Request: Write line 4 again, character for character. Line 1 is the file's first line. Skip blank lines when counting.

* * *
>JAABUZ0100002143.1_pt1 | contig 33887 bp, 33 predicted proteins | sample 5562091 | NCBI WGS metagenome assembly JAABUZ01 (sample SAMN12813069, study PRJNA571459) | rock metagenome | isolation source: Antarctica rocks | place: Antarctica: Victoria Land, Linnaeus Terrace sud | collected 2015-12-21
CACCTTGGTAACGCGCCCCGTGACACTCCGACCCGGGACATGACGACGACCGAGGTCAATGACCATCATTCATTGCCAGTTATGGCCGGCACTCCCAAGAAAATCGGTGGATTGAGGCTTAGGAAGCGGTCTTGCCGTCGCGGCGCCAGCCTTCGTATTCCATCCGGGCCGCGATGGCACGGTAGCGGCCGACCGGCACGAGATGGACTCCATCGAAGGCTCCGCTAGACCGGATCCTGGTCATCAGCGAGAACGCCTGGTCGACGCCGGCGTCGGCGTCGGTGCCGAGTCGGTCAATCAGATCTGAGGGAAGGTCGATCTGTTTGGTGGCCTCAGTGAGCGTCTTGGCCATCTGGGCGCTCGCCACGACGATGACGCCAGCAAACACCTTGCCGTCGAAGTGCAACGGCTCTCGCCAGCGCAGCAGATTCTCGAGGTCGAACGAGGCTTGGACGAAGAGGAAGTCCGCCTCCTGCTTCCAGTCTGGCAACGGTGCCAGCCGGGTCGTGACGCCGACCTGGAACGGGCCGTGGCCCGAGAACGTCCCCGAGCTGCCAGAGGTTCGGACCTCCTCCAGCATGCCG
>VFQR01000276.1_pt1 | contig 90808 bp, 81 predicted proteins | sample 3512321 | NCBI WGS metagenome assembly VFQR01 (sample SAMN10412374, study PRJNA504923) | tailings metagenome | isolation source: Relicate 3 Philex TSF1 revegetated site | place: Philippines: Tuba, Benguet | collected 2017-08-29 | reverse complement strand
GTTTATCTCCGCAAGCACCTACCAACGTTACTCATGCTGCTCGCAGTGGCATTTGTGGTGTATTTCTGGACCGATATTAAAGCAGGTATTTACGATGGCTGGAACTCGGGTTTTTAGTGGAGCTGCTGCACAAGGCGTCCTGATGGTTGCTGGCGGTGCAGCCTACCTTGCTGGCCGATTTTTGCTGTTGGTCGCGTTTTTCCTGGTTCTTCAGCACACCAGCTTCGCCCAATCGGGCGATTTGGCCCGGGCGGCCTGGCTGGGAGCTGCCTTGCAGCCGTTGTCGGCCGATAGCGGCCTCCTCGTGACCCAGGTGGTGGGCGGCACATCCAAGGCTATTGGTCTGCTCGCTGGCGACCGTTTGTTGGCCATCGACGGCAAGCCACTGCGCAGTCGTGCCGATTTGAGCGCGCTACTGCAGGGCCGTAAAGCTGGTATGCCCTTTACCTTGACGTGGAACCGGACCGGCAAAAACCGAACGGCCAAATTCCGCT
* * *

GTTTATCTCCGCAAGCACCTACCAACGTTACTCATGCTGCTCGCAGTGGCATTTGTGGTGTATTTCTGGACCGATATTAAAGCAGGTATTTACGATGGCTGGAACTCGGGTTTTTAGTGGAGCTGCTGCACAAGGCGTCCTGATGGTTGCTGGCGGTGCAGCCTACCTTGCTGGCCGATTTTTGCTGTTGGTCGCGTTTTTCCTGGTTCTTCAGCACACCAGCTTCGCCCAATCGGGCGATTTGGCCCGGGCGGCCTGGCTGGGAGCTGCCTTGCAGCCGTTGTCGGCCGATAGCGGCCTCCTCGTGACCCAGGTGGTGGGCGGCACATCCAAGGCTATTGGTCTGCTCGCTGGCGACCGTTTGTTGGCCATCGACGGCAAGCCACTGCGCAGTCGTGCCGATTTGAGCGCGCTACTGCAGGGCCGTAAAGCTGGTATGCCCTTTACCTTGACGTGGAACCGGACCGGCAAAAACCGAACGGCCAAATTCCGCT